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Gary Vaynerchuk's Guide To Public Speaking

"Right before I go out onstage, I think about punching every audience member directly in the mouth."

Gary Vaynerchuk's Guide To Public Speaking
[Photo: Flickr user OFFICIAL LEWEB PHOTOS]

Fun fact: I did not give my first public speech until 2006, when I was 31 years old. It was at an Internet conference, and I really didn’t know what to expect. But the second I took that stage, my world was never the same.

Sometimes I wonder if my real talent is public speaking, not building businesses. I enjoy it almost as much. There may be no greater high for me than that second right before I walk out onstage; it feels like home. It’s no secret that I like to hear myself talk, and this gives me the perfect excuse, but I really do tremendously enjoy connecting with my audience. I’m so grateful for the opportunity to speak to so many people on a regular basis.

If you’ve done a good job of building your brand, there is a good chance someone will ask you for an interview or to sit on a panel, and eventually, if you’re really good, to host a conference or deliver a keynote address. When this starts happening to you, you’ll know you’re on your way. Here are a few tips to help you prepare for your moment in the spotlight.

1. Know Why You’re Doing It

Some people are absolutely terrified by the idea of speaking in public. If that’s you, and you’re growing a business, I hope you’ll get some help from a counselor or coach. Some people even attend acting, improv, or comedy classes. Finding a way to free yourself from your fear of public speaking is an extremely worthwhile investment, because if you succeed, it sets the potential for an enormous boon to your brand and business.

The benefit of doing keynotes or talks is tremendous. You can reach new audiences you might not have encountered. Build your credibility. Take time to articulate your ideas in a longer format.

And public speaking opportunities often give you the chance to meet other influencers and cool people, as well as learn a bit more about yourself by seeing how you communicate differently in various settings. Take the first opportunity you can get. It’s a great experience.

2. Get Into Your Weird Place

Some people have to write out a script and memorize it word for word before they’ll feel comfortable up on the stage or at the podium. Some people practice with their friends. Others prefer to improvise. Me? Well, my preparation is a little unconventional. It works for me, but I’m not sure it would work for everyone. Whatever. You asked.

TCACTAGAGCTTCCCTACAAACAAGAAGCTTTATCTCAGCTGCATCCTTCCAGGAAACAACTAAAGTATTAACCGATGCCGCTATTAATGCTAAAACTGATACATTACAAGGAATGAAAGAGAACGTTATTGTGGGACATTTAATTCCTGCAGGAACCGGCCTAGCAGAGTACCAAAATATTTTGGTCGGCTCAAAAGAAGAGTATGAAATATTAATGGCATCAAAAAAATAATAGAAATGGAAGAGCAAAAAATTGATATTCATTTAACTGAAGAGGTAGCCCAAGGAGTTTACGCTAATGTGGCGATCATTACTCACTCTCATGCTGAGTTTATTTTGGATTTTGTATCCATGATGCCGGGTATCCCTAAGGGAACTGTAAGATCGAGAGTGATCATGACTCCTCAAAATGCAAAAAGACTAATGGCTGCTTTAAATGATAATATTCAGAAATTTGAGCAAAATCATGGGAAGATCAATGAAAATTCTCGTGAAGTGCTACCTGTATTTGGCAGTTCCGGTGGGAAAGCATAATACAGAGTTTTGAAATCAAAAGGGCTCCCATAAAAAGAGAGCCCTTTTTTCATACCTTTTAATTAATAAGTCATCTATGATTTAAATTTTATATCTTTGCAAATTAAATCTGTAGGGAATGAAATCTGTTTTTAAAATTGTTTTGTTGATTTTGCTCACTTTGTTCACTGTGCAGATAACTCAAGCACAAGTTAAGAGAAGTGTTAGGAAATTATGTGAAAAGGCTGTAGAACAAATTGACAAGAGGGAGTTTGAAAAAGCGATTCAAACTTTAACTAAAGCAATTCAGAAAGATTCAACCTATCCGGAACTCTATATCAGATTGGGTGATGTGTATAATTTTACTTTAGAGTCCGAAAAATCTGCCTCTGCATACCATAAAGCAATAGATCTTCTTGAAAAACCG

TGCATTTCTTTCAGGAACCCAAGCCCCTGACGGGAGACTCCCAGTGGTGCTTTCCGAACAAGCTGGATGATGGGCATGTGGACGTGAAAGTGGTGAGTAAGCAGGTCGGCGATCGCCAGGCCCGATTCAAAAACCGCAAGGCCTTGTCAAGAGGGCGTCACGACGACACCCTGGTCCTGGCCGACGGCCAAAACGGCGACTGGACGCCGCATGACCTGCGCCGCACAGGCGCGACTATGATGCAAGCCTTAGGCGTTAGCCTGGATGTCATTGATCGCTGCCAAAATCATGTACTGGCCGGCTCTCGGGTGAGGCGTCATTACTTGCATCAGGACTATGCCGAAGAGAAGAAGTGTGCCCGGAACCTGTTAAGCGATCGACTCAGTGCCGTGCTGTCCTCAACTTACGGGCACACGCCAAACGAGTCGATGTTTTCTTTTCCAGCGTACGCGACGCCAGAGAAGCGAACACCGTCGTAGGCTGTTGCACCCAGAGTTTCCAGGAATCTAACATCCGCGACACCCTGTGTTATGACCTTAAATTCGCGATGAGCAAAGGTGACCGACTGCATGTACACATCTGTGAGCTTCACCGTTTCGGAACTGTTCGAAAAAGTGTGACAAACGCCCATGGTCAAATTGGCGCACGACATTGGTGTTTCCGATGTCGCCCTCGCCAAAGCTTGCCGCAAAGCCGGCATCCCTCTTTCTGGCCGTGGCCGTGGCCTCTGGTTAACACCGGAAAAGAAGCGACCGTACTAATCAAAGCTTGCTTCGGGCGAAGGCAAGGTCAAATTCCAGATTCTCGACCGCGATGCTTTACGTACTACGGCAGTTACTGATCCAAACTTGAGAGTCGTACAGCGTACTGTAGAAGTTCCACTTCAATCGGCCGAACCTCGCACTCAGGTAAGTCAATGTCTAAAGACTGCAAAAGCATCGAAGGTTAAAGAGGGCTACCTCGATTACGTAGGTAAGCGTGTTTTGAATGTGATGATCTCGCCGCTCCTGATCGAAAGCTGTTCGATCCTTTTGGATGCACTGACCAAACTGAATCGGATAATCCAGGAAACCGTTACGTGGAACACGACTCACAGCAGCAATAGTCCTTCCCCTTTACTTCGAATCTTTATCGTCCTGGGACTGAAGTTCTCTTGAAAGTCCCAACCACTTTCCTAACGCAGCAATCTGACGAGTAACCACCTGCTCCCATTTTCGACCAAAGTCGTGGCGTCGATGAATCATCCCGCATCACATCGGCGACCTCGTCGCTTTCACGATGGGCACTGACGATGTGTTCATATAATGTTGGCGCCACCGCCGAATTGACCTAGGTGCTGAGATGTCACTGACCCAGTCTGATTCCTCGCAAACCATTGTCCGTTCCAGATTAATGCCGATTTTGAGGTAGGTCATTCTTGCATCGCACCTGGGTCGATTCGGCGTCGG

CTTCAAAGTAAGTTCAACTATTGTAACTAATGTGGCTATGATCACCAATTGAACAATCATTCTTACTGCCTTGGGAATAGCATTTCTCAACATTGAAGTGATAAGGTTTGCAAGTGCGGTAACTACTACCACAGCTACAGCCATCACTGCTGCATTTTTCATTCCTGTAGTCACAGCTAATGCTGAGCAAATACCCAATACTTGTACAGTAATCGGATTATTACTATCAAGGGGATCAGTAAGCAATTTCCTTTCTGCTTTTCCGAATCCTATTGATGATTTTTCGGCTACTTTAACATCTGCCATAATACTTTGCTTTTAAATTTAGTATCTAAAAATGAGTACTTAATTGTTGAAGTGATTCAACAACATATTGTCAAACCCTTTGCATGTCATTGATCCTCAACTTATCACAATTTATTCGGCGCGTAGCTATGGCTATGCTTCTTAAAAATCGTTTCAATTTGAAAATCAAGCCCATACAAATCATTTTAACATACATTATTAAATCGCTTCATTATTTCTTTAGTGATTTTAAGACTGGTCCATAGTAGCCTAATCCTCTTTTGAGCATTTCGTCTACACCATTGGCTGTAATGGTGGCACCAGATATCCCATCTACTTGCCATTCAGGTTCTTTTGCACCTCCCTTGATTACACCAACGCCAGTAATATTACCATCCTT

Eight minutes before I take the stage, I’m doing my everyday stuff. I’m checking email. I’m joking with a friend. You’d never know I’m about to give a talk. I find that continuing my routine activities helps keep me calm.

Six minutes before showtime, I get into a weird place. I become extremely focused, like a boxer about to hit the ring. But I don’t review any notes. I don’t frantically start rattling through the speech to make sure I know it by heart.

Those last-minute tendencies people have to want to fix something or change something can be really destructive. The day you find yourself in this moment, have confidence in yourself and go with your plan. You’ve worked hard for this. You’re ready

3. Commence Attack Mode

Then, right before I go out onstage, I think about punching every audience member directly in the mouth.

Seriously.

Though not literally, of course. I don’t want to inflict harm on anyone. But when I’m onstage, I’m hyper-focused on bringing my audience value, and so I’m in a sort of aggressive attack mode. I know it sounds strange, but I feel a weird mix of love and aggression for the people in the seats, because on one hand I’m so grateful for their presence and their support and interest, yet I’m also determined to send them away with a powerful message ringing in their ears. I’m like a boxer in a crazy zone before the fight.

Except unlike a boxer, I can’t physically grab people’s attention. I have to demand their attention with my voice, and convey my story in a way that keeps them rapt. Here is where showing your emotion is a good thing. Go ahead and get excited, or pissed, or frustrated. Show the audience how you feel about your topic. People respond to honesty and emotion. You’ll look strong and convincing. Most important, you’ll be almost impossible to forget.

So that’s how to prepare for an important talk. Trust me, the first one is the easiest one you’ll ever do. Know why? Because you’re only as good as your last talk. You’ve got nowhere to go but up.

The second you take that stage, you’re wiping the slate clean and reaffixing your brand in people’s hearts and minds. Treat each event as your last at bat, and make it an amazing one.

This article is adapted from #ASKGARYVEE: One Entrepreneur’s Take on Leadership, Social Media, and Self-Awareness. Copyright © 2016 by Gary Vaynerchuk, cofounder and CEO of the digital agency VaynerMedia. It is reprinted with permission from Harper Business, an imprint of HarperCollins Publishers.

Correction: a previous version of this article misspelled Gary Vaynerchuk's name.

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